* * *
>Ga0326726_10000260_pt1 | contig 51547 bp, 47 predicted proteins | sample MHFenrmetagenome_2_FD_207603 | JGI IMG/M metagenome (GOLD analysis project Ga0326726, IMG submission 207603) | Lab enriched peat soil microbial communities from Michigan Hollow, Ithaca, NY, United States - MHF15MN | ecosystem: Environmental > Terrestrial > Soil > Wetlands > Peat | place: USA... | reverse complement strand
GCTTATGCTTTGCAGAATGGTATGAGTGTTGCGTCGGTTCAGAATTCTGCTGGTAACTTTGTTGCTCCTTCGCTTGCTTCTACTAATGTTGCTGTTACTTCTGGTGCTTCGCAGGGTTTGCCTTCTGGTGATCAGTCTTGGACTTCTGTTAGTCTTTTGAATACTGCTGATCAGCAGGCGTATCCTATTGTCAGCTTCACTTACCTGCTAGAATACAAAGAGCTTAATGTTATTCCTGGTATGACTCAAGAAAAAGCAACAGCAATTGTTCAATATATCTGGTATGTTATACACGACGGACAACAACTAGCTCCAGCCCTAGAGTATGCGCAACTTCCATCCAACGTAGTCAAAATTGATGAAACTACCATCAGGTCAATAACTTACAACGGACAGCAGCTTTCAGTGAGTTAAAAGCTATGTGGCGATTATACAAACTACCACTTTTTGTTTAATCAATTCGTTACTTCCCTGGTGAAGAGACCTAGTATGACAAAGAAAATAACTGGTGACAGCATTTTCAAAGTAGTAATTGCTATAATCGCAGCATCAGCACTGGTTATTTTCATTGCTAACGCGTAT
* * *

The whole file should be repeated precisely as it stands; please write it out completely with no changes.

>Ga0326726_10000260_pt1 | contig 51547 bp, 47 predicted proteins | sample MHFenrmetagenome_2_FD_207603 | JGI IMG/M metagenome (GOLD analysis project Ga0326726, IMG submission 207603) | Lab enriched peat soil microbial communities from Michigan Hollow, Ithaca, NY, United States - MHF15MN | ecosystem: Environmental > Terrestrial > Soil > Wetlands > Peat | place: USA... | reverse complement strand
GCTTATGCTTTGCAGAATGGTATGAGTGTTGCGTCGGTTCAGAATTCTGCTGGTAACTTTGTTGCTCCTTCGCTTGCTTCTACTAATGTTGCTGTTACTTCTGGTGCTTCGCAGGGTTTGCCTTCTGGTGATCAGTCTTGGACTTCTGTTAGTCTTTTGAATACTGCTGATCAGCAGGCGTATCCTATTGTCAGCTTCACTTACCTGCTAGAATACAAAGAGCTTAATGTTATTCCTGGTATGACTCAAGAAAAAGCAACAGCAATTGTTCAATATATCTGGTATGTTATACACGACGGACAACAACTAGCTCCAGCCCTAGAGTATGCGCAACTTCCATCCAACGTAGTCAAAATTGATGAAACTACCATCAGGTCAATAACTTACAACGGACAGCAGCTTTCAGTGAGTTAAAAGCTATGTGGCGATTATACAAACTACCACTTTTTGTTTAATCAATTCGTTACTTCCCTGGTGAAGAGACCTAGTATGACAAAGAAAATAACTGGTGACAGCATTTTCAAAGTAGTAATTGCTATAATCGCAGCATCAGCACTGGTTATTTTCATTGCTAACGCGTAT